Nearly two dozen Android flashlight and related utility apps were removed from the Google Play marketplace after researchers found a malicious adverti
Nearly two dozen Android flashlight and related utility apps were removed from the Google Play marketplace after researchers found a malicious advertising component dubbed “LightsOut” inside them. In total, the apps were downloaded between 1.5 and 7.5 million times.
Security researchers at Check Point researcher discovered the family of malicious apps that “generated illegal ad revenue” via tricking users into viewing and clicking on ads displayed on their mobile phones.
“As some users noted, they were forced to press on ads to answer calls and perform other activities on their device,” wrote Check Point in a blog post outlining its research on Friday. “Indeed, another user reported that the malicious ad activity continued even after he purchased the ad-free version of the app.”
Check Point researchers discovered the apps in November on Google Play and within a week of notifying Google of the malicious activity all 22 apps were removed. The oldest of the apps booted first appeared on Google Play in Sept. 2017.
Researchers said developers used the malicious APKs, identified as Solid SDKs, and malicious code called LightsOut in a wide range of Android utility applications. The most popular was a smartphone call recording app downloaded 5 million times and an app that saved wifi login credentials, which was downloaded 500,000 times.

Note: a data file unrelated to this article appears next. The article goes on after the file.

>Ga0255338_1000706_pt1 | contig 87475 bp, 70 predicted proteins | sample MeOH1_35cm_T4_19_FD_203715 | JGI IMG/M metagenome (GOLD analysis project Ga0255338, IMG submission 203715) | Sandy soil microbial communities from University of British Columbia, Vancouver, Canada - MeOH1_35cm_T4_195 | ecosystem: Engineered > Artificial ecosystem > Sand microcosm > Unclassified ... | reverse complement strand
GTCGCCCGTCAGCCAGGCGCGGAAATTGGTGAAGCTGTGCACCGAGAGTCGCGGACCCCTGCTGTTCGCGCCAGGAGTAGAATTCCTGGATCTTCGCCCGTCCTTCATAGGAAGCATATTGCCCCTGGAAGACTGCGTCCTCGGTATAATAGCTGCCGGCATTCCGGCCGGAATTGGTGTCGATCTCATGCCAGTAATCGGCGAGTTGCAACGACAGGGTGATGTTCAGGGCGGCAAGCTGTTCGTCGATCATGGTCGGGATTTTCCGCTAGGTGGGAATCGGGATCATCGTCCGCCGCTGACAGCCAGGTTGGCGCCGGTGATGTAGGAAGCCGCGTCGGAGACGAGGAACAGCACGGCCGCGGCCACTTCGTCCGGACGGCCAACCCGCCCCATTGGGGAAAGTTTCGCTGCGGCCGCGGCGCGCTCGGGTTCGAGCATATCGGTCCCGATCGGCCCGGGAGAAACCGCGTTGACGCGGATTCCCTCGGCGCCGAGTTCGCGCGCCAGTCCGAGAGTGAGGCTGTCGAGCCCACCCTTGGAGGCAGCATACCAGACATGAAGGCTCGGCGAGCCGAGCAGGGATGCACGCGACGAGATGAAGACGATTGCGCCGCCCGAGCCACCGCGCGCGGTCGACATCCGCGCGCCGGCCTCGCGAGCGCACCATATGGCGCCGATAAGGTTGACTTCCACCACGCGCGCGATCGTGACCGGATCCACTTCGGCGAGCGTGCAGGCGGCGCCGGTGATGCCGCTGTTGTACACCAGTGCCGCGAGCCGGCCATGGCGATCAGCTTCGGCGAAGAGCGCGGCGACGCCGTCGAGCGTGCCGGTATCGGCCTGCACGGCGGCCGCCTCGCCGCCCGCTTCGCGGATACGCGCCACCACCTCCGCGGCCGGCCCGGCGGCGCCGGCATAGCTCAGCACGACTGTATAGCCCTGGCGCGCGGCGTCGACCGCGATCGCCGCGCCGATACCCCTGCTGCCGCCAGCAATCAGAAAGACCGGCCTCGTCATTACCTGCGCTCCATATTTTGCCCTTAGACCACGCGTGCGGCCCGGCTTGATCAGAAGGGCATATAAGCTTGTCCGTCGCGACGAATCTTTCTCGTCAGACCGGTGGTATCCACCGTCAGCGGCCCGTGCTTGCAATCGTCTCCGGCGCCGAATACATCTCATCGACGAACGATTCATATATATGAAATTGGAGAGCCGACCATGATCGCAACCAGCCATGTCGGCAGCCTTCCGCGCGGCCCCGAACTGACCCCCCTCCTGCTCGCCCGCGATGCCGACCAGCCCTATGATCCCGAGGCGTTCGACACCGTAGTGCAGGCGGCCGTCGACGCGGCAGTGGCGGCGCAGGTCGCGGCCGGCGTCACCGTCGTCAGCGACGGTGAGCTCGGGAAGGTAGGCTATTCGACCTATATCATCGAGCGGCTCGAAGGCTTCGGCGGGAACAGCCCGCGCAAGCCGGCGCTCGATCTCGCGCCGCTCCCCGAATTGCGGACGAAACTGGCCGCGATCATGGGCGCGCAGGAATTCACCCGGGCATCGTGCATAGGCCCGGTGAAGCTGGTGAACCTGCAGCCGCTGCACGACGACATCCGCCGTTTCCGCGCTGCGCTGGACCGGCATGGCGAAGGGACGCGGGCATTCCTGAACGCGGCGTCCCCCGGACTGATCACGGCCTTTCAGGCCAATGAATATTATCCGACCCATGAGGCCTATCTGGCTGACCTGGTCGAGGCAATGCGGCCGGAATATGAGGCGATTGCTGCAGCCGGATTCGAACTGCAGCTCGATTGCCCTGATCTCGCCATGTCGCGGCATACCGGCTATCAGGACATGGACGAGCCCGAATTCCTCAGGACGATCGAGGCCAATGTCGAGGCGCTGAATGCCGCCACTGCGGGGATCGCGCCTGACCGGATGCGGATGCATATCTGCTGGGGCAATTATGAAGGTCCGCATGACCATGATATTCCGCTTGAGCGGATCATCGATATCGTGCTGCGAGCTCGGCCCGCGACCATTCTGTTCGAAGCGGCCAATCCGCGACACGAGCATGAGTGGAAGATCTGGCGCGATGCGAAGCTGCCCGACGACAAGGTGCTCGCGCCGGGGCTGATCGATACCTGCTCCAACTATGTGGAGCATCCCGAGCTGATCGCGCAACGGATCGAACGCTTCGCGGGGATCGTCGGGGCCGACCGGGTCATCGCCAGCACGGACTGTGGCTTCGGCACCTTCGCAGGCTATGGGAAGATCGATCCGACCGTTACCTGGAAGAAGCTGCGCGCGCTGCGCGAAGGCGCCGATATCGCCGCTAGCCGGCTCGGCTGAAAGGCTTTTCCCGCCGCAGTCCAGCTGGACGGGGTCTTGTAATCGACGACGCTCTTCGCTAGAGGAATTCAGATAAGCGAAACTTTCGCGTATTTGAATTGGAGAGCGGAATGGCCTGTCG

Researchers suspect the malicious app developers were able to trick Google Play Protect, which scans both new and existing apps for malware, spyware, and trojan viruses, because each of the apps’ permissions were transparent to the user when installing.
“LightsOut is seemingly legitimate since it requests permissions from the user to provide different services, and allows him to approve or disapprove these services and accompanying ads,” researchers wrote.
However, what victims didn’t anticipate was LightsOut’s ability to use scripts to override a user’s decision to disable ads. “If the user disabled the ads, a command-and-control server (http[:]//cloudzad[.]com) directed the malware to display an ad anyway,” wrote researchers.
Those bitten by the malware were bombarded with ads that displayed outside of the context of the apps downloaded. In one example of malicious behavior, ads are displayed at the end of a phone call. Ads were also triggered when new wifi connections were discovered, when a user plugged their phone into a charger or the device’s screen lock was engaged.
To avoid users deleting the ad-generating apps, in many cases, the malicious developer designed the utilities to hide their icons to thwart removal.
What made LightsOut more sneaky than similar types of adware, said Daniel Padon, mobile threat researcher, at Check Point Software, was the app’s disappearing icon and the fact the apps acted in a seemingly legitimate manner. “Security solutions without advanced context analysis would have a difficult time spotting the wrongdoings,” Padon said.
Over the past year Google has made strides to shore up the Android ecosystem, from the Google Play marketplace to devices themselves. Despite those gains, reports of malware making it into Google’s marketplace continue.
Last year Google removed a phony adware-laced WhatsApp download from Google Play that was downloaded more than one million times. In March, Google booted more than a dozen apps from the Google Play store after researchers discovered each were rip-offs of legitimate apps and designed to aggressively push ads on Android devices. In August, three messaging apps in the Google Play store contained spyware called SonicSpy were also removed.